Readers of a certain age will likely remember the infamous videotape format war between VHS and Betamax. Two incompatible approaches battling it out to achieve the same thing – become the standardised format for home cinema systems. Where Betamax was regarded to be of a higher quality, VHS tapes had a longer running time. In the end, it was VHS that won out and Betamax fell into obsolescence.

The automotive industry isn’t immune for format wars, either. The end for the internal combustion-engined vehicle burning fossil fuels is clearly on the horizon. Electric vehicles, of course, are becoming increasingly prevalent on our roads. But for some, they aren’t yet the runaway favourite to become the norm.

Hydrogen has long been touted as the ‘future alternative’ for motorists. Both battery electric and hydrogen fuel cell vehicle share a lot of componentry – the main difference is how the power is provided. In a typical electric vehicle, batteries are charged from the mains. However, in a hydrogen vehicle, the electricity is made on-board within the fuel cell. Simply put, a controlled reaction between hydrogen gas and oxygen generates an electrical charge to power an electric motor.

Despite being comparable in format to a battery electric vehicle, the ability to quickly fill an on-board fuel tank with hydrogen gas is appealing to those accustomed to visiting a fuel station.

So, which one will win? Well, the key difference between the fuel format war and that of the VHS and Betamax is that one doesn’t need to triumph over the other. Electric vehicle technology has advanced so quickly in recent years that, for large swathes of the population, their personal transport needs are met by the current or next generation range of battery vehicles.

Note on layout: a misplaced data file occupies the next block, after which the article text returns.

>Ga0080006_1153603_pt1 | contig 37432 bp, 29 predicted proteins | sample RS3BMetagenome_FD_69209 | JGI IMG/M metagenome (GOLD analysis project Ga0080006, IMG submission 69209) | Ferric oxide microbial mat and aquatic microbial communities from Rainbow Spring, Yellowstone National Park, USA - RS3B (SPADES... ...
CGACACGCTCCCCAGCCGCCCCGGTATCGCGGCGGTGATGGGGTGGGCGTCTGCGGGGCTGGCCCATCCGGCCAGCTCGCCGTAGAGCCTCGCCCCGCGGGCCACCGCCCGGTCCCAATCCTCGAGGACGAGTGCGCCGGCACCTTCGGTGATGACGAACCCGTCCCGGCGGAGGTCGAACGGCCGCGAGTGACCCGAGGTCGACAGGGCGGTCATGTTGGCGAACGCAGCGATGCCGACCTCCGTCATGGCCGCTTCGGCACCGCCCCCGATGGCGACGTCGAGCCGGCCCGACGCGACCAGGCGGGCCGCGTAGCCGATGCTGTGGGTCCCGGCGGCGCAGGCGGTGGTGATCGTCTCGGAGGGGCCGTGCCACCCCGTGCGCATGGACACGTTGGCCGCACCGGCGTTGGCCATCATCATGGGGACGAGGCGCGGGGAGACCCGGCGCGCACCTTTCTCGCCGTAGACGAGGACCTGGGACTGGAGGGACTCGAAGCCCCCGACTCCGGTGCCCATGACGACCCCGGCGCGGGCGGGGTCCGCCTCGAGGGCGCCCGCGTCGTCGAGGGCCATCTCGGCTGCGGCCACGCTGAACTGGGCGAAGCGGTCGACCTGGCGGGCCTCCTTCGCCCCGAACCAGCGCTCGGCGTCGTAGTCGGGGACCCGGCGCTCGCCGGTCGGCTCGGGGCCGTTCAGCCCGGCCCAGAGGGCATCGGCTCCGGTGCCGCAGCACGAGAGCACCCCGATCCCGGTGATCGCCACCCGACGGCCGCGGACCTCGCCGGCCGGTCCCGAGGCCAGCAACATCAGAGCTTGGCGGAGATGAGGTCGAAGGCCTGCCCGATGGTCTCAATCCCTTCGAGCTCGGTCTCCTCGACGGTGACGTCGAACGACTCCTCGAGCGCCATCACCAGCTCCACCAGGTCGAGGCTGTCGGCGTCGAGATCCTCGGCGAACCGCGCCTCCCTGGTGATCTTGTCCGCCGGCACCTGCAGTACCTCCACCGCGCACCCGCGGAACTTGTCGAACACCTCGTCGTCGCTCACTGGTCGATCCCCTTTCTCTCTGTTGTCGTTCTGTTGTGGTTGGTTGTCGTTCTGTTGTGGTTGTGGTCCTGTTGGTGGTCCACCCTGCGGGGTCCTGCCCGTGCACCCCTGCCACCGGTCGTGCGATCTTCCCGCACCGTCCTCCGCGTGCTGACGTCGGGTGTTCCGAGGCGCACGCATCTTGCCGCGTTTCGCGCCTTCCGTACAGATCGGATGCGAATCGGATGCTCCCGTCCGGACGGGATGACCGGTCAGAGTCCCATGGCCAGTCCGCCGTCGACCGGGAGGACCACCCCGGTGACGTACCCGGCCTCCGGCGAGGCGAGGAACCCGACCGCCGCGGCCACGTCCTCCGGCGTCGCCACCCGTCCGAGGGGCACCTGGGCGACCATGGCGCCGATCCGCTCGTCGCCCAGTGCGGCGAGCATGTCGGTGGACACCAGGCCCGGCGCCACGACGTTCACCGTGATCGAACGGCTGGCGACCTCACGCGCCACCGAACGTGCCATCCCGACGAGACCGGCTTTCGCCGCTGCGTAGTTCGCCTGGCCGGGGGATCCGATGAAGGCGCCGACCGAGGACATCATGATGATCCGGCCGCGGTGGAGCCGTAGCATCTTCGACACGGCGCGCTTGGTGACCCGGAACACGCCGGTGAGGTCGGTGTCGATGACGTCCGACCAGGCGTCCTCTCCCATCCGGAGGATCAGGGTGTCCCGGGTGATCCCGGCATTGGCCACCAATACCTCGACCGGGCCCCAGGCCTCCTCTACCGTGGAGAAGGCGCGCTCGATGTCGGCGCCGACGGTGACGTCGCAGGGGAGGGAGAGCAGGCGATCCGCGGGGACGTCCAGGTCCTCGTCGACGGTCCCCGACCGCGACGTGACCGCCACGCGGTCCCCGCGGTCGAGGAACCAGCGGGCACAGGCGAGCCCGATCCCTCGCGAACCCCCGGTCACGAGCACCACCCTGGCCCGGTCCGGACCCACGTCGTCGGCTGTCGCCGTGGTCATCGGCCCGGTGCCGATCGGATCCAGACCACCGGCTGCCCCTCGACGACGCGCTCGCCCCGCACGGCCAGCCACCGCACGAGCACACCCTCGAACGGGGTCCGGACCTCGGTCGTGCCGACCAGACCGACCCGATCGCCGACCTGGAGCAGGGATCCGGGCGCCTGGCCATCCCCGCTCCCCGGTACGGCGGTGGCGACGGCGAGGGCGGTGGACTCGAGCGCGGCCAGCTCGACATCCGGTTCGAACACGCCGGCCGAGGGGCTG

There are some exceptions, not least when it comes to commercial and heavy goods vehicles. This is where hydrogen technology could come to the fore. The development of e-fuels, too, have the potential to serve this market, as well as the strong community of enthusiasts with classic or high-performance cars.

The upside for us is that be it battery electric or hydrogen fuel cell, there’s an important role for our rare-earth free electric motor systems to play in the future of the sector.

Advanced Electric Machines CEO, James Widmer, is pleased to announce the appointment of Claire Burgess to the role of CFO.

Claire joins the group with 24 years of strategic and corporate finance expertise, having held several senior key growth roles in the UK and the US. As CFO, she will be driving the growth of the business focusing on financial investment to propel our rare earth free electric motors into the global market.

Claire commented “It is an incredibly exciting time to join a phenomenal team as we launch our proven technology. Being able to offer advanced electric motors with class-leading performance at a cost advantage, without polluting rare earth metals, is game-changing and something I feel passionately about. Making the green revolution truly green and fully recyclable is AEM’s mission, and I am looking forward to working with James and the team to deliver on this promise”.